Today in APIs: Locator Centric Launches API Linking Products with Consumers

Location Centric offers an API to improve product visibility. Looking beyond the claim that Azure is bigger than Amazon Web Services. Plus: Parse releases SDK for PHP, and Yo! drops complaint against Oi!

Locator Centric Releases API to Focus Messages Depending on Customer Location

It used to be all about being on message. Now it's on message, at the right moment, on location. The location API drives customer awareness as they reach a nearby location.

locator centric

As the company commented, the API isn't just focused on locations within a certain country. Rather,

The location data offered in the API includes cities, postal codes, countries, states, provinces, regions, and points of interest such as sports venues and tourist attractions – nearly three million total locations worldwide.

The company also makes it possible for clients' customers to create their own profiles that list desired products and applications, giving businesses valuable data with which to serve them better. One huge area has been weather, connecting location, users, and impending weather events to help drive several lines of business. That's easy to understand--you can sell more ice cream in a heat wave and more raincoats in a thunderstorm.

Claims That Azure is Bigger than AWS Obscure Its Very Different Strategy

Reporting in Infoworld, Matt Asay refutes Nomura analyst Sherlund's prediction that Azure will hold the lead as the biggest cloud by the end of 2014. Despite commercial cloud revenue at Microsoft growing 147% in just the last quarter to an annualized rate of over $4 billion, Azure won't be "even close" to AWS, he argues. That's in no small part because that figure of cloud revenues includes not just Azure but the sales of cloud-based software. But behind the issue of cloud size is Microsoft's hybrid strategy for growing its cloud services.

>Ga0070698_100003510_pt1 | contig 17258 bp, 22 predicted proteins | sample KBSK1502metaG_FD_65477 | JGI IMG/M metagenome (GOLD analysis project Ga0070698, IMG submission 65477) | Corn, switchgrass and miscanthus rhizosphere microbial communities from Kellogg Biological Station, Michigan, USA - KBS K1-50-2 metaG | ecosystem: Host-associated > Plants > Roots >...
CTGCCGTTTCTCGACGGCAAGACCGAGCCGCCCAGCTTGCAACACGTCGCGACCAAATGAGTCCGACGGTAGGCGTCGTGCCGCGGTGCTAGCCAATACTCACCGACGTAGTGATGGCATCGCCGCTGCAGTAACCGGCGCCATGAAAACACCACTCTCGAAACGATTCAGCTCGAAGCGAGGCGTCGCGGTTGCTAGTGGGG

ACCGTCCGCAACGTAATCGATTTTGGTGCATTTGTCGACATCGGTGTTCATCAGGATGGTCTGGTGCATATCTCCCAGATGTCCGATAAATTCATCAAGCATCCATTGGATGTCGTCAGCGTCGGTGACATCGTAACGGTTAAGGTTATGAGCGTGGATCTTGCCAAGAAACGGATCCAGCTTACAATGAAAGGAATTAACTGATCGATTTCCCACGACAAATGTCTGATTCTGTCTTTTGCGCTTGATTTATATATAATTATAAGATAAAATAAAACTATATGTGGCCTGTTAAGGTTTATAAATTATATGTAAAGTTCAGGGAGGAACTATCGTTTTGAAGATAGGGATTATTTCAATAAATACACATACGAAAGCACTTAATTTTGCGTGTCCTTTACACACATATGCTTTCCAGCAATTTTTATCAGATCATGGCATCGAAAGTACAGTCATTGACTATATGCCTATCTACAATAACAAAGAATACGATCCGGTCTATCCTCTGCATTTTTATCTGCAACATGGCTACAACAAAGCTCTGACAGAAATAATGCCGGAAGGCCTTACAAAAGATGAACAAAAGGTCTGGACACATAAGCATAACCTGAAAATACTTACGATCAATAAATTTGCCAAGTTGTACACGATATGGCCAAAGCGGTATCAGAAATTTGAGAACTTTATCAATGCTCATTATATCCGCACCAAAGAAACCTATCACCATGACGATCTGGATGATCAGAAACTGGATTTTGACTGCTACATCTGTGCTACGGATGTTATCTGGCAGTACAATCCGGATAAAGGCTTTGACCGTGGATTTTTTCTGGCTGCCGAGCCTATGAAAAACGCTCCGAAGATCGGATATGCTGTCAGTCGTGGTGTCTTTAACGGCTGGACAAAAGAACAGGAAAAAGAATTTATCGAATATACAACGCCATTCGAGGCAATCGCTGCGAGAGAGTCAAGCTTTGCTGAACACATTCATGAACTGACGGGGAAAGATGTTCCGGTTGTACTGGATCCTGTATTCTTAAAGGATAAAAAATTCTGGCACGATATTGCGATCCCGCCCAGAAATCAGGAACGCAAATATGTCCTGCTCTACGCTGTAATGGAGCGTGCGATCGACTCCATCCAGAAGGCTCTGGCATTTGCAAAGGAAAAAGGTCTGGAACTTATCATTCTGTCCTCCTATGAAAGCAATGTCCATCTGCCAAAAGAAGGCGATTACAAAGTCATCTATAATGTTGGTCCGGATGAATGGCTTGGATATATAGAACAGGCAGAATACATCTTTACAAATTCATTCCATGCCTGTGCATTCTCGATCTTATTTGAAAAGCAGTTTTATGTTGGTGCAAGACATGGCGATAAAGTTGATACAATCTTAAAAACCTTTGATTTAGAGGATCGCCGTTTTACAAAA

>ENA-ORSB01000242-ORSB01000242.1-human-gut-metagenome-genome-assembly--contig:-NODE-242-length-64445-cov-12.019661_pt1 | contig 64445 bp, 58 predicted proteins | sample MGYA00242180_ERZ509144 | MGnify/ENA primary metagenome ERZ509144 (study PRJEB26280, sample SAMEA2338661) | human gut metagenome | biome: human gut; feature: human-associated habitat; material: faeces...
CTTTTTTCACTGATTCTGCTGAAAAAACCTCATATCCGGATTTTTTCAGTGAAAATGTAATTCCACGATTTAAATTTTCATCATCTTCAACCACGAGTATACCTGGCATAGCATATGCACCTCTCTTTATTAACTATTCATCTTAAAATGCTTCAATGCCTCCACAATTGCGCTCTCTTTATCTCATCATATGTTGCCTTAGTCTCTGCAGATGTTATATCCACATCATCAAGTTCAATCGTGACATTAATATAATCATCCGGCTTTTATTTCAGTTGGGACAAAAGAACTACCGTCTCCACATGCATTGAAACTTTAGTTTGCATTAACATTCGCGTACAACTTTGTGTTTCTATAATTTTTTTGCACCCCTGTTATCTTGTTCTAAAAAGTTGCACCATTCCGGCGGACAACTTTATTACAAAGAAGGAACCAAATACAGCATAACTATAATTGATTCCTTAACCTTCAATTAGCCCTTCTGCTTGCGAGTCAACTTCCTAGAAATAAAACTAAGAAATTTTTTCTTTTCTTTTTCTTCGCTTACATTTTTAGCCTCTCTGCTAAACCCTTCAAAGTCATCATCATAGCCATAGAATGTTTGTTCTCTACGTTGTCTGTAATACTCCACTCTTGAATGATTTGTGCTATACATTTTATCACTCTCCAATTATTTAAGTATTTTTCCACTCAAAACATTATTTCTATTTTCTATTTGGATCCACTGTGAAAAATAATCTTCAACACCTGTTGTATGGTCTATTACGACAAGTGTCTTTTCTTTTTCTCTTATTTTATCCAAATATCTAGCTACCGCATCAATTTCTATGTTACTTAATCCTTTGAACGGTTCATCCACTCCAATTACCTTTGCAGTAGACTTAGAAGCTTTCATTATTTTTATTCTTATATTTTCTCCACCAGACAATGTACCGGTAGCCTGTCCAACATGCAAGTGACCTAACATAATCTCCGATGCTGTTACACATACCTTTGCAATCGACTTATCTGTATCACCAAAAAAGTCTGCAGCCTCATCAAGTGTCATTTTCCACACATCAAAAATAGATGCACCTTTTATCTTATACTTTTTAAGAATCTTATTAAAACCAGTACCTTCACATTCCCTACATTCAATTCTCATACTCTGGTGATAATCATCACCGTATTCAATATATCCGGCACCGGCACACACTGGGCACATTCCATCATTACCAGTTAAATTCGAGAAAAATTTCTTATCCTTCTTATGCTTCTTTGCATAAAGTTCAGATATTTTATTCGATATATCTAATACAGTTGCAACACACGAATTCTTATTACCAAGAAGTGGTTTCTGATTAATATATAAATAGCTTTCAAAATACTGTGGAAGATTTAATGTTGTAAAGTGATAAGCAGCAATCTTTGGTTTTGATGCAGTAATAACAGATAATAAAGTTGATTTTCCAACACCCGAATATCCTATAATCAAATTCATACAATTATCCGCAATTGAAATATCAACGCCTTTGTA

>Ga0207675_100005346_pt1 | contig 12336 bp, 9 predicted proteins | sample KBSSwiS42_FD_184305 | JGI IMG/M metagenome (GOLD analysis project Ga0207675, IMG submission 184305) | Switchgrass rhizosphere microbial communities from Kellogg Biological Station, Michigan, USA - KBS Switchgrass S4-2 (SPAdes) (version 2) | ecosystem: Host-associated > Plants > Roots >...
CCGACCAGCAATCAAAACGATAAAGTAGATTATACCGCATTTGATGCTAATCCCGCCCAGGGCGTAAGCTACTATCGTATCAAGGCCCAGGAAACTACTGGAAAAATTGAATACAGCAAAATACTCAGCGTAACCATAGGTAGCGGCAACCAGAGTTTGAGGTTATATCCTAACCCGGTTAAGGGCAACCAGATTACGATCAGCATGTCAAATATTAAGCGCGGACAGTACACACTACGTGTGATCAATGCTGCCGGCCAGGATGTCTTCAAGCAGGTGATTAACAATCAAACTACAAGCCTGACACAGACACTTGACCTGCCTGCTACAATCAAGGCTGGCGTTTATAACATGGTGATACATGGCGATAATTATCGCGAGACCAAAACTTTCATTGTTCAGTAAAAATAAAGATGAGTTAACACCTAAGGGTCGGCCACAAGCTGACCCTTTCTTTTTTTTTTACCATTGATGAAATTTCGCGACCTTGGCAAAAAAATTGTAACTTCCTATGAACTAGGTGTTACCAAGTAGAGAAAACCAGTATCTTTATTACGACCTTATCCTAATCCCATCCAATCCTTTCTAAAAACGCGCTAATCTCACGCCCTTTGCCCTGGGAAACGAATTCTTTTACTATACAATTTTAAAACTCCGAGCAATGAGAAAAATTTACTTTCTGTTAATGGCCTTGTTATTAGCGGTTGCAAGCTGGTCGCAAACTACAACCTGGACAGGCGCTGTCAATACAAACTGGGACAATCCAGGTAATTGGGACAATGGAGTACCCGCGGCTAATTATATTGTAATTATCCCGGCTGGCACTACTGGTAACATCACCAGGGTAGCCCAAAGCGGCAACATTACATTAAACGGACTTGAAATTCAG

Microsoft azure

As Asay comments,

Maybe, just maybe, it will become even harder to separate Azure growth from the rest of Microsoft's cloud business. After all, as Microsoft Technical Fellow Mark Russinovich told InfoWorld, "all roads lead to Azure" within Microsoft, "So there are parts of Office 365 that actually run on Azure today. The goal is to eventually have everything running on Azure."

In other words, a huge amount of Microsoft's cloud revenue is likely coming from selling software that runs on the cloud, not cloud services in the traditional sense of hosting and its add ons. This hybrid strategy of applications, platforms and infrastructure is proving alluring to companies moving to the cloud. From a business design perspective, this provokes a sense of deja vu. Apple competed against Microsoft by offering something Microsoft couldn't: a combination of hardware, software and services you could only purchase from Apple. Microsoft's software offerings were and still are largely filtered through third party OEMs. Apple rocketed ahead in part because Microsoft was stuck with its business relationships while Apple was free to construct clearly superior products, building a brand and products Microsoft's strategy couldn't match. In the same way, Microsoft is offering something Amazon will have a hard time competing against: cloud services combined with Office, the most popular office suite in the world. Amazon's AWS is bigger than Azure, perhaps in the same way that Windows dominated Apple for a decade--until it didn't. In today's cloud fight, is AWS the new Microsoft while Microsoft is the new Apple? Stay tuned...

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Be sure to read the next Location article: ​URBAN4M Releases aboutPLACE API to Shake Up Hyperlocal Product Design